Skip to main content
padlock icon - secure page this page is secure

The acidic activation domain of the Epstein-Barr virus transcription factor R interacts in vitro with both TBP and TFIIB and is cell-specifically potentiated by a proline-rich region

Buy Article:

$46.00 + tax (Refund Policy)

In cells latently infected with Epstein-Barr virus (EBV), the expression of two viral transactivators, EB1 and R, is responsible for the switch from latency to a productive cycle. R contains a DNA-binding/dimerization domain localized at the N-terminus. The domain required for transcriptional activation is localized at the C-terminus and contains two regions of very different amino acid composition. The first is very rich in prolines, whereas the second is rich in acidic residues and contains two potential a-helices. We investigated the activation potential of these subregions when linked to the heterologous Gal4 DNA-binding domain. We found that the acidic region – more precisely, the second putative α-helix-is an activating domain. In contrast, the proline-rich region is insufficient by itself for activation but collaborates with the acidic region in a cell-specific manner to make transactivation more efficient. We demonstrated that R interacts in vitro with the basal transcription factors TBP and TFIIB, and that the acidic domain of R mediates these interactions.
No References
No Citations
No Supplementary Data
No Article Media
No Metrics

Document Type: Research Article

Publication date: January 1, 1993

More about this publication?
  • Gene Expression, The Journal of Liver Research will publish articles in all aspects of hepatology. Hepatology, as a research discipline, has seen unprecedented growth especially in the cellular and molecular mechanisms of hepatic health and disease, which continues to have a major impact on understanding liver development, stem cells, carcinogenesis, tissue engineering, injury, repair, regeneration, immunology, metabolism, fibrosis, and transplantation. Continued research and improved understanding in these areas will have a meaningful impact on liver disease prevention, diagnosis, and treatment. The existing journal Gene Expression has expanded its focus to become Gene Expression, The Journal of Liver Research to meet this growing demand. In its revised and expanded scope, the journal will publish high-impact original articles, reviews, short but complete articles, and special articles (editorials, commentaries, opinions) on all aspects of hepatology, making it a unique and invaluable resource for readers interested in this field. The expanded team, led by an Editor-in-Chief who is uniquely qualified and a renowned expert, along with a dynamic and functional editorial board, is determined to make this a premier journal in the field of hepatology.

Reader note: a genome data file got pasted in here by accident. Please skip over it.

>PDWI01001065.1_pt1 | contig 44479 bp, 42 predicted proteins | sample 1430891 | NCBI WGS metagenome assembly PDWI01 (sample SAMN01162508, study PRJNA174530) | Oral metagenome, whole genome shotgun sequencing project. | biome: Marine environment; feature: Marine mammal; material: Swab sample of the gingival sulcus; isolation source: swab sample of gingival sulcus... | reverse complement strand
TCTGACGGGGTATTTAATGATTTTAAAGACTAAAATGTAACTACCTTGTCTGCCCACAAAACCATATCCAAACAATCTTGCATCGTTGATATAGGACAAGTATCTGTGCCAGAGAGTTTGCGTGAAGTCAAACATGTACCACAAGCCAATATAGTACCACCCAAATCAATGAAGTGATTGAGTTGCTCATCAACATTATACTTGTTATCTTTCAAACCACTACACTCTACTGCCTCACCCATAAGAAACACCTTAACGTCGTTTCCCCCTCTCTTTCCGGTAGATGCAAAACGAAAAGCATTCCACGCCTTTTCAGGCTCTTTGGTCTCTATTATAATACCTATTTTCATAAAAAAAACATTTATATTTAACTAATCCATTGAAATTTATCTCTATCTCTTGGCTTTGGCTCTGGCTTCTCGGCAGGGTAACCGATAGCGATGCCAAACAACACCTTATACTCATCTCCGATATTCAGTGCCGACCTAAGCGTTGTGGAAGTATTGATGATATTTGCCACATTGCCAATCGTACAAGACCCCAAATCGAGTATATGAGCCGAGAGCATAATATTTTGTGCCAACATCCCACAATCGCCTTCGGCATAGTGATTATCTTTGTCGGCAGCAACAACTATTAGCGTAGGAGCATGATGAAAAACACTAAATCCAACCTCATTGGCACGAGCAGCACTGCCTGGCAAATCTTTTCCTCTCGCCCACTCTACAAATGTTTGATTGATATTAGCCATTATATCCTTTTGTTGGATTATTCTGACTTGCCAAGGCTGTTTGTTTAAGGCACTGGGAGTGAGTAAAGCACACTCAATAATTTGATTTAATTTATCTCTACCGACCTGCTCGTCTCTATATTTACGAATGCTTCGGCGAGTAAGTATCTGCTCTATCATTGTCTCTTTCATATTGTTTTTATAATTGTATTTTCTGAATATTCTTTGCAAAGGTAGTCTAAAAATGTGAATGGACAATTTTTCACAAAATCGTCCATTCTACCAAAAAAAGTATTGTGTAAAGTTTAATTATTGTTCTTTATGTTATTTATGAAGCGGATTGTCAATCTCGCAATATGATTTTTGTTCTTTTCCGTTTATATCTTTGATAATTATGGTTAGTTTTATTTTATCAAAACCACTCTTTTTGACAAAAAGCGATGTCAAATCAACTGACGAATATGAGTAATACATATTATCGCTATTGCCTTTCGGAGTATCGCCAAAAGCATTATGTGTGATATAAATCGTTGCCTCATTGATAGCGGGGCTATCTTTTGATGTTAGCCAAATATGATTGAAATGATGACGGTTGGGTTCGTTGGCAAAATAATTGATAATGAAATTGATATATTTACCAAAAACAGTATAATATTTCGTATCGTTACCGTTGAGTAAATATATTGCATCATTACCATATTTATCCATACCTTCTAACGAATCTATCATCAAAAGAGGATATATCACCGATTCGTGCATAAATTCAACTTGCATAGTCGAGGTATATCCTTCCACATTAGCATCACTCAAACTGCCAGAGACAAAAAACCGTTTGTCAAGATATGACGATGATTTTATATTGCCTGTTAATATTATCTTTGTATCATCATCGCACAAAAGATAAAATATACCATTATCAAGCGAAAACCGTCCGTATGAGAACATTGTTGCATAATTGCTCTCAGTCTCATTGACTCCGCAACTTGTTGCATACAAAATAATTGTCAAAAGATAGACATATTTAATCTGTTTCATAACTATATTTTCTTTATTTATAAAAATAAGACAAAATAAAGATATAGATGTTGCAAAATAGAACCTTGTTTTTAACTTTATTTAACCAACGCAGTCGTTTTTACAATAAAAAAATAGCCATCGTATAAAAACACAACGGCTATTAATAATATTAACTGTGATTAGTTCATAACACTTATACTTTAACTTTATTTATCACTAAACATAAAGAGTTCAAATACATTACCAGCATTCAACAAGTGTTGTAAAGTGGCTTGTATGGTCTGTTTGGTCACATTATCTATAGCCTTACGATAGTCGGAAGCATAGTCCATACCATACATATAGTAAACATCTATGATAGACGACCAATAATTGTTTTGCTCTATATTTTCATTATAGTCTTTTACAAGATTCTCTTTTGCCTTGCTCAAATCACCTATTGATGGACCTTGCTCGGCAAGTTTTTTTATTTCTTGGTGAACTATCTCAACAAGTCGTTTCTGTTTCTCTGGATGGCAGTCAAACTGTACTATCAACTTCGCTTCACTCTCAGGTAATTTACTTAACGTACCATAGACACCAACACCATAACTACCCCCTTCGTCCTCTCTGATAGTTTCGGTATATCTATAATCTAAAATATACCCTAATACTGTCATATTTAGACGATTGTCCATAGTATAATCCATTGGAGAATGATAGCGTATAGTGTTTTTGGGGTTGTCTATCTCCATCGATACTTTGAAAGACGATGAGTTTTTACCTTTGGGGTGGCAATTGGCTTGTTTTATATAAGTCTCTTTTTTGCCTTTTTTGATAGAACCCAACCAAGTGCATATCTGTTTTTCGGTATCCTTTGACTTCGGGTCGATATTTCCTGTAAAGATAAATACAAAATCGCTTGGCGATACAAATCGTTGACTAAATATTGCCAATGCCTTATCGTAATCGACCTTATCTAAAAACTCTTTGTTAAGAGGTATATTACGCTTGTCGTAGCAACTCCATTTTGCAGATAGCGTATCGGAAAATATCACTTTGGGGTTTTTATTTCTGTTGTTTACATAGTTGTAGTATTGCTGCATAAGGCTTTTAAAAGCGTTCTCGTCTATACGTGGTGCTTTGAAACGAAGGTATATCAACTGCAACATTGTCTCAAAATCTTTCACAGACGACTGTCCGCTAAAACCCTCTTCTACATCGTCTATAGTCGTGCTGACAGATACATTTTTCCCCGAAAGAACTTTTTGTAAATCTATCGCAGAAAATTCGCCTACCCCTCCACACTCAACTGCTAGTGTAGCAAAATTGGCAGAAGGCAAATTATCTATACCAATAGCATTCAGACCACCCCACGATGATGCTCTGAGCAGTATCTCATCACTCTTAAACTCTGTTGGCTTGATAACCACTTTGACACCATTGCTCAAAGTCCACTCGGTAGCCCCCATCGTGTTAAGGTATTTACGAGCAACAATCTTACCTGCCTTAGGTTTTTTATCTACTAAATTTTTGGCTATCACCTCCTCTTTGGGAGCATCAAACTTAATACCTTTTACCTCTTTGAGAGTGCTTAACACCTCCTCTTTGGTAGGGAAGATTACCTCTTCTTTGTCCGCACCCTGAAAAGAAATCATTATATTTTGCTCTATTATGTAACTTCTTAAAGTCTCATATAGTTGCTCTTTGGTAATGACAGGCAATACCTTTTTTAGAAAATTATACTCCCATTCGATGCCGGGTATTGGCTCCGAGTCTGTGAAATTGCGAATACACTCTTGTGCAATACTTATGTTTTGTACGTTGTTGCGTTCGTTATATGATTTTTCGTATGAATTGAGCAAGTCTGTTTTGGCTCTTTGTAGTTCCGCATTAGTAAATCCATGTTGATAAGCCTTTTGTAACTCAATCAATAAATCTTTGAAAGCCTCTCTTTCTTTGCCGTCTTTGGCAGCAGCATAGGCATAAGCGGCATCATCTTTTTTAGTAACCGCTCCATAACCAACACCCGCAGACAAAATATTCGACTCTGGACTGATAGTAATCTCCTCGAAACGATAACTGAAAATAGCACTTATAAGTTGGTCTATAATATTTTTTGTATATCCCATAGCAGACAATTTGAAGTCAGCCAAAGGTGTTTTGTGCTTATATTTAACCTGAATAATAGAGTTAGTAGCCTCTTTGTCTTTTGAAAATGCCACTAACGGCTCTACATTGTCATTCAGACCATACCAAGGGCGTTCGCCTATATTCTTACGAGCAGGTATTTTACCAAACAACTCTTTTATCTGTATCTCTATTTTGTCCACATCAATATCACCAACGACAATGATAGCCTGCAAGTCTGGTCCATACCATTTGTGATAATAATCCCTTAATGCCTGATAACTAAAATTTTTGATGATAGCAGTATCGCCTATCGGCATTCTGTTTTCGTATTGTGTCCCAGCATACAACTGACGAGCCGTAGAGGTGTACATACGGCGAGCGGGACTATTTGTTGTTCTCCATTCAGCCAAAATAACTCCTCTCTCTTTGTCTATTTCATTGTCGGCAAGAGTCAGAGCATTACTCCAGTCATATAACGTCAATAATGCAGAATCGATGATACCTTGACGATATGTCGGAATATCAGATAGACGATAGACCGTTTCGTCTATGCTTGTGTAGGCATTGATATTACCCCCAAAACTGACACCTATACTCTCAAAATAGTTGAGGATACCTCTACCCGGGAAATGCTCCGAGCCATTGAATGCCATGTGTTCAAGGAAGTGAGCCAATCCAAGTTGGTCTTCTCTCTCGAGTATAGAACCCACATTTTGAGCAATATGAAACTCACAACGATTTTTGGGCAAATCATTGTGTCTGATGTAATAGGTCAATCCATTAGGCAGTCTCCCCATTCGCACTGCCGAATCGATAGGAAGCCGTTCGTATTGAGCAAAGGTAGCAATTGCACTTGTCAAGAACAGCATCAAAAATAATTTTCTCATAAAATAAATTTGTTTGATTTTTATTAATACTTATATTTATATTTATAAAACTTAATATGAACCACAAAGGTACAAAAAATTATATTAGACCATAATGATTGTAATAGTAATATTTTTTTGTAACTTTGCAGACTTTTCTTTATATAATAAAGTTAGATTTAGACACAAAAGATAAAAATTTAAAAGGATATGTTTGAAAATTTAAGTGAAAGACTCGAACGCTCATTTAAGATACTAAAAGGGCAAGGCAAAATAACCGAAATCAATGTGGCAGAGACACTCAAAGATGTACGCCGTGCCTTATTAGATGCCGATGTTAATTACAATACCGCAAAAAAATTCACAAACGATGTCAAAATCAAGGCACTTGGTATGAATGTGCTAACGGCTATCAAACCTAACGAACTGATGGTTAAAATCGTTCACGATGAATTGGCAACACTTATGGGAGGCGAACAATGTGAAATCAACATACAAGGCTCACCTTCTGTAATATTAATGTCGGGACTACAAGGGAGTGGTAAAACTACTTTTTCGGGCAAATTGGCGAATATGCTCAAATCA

• Access Key
  • Free content
  • Partial Free content
  • New content
  • Open access content
  • Partial Open access content
  • Subscribed content
  • Partial Subscribed content
  • Free trial content
Cookie Policy
X
Cookie Policy
Ingenta Connect website makes use of cookies so as to keep track of data that you have filled in. I am Happy with this Find out more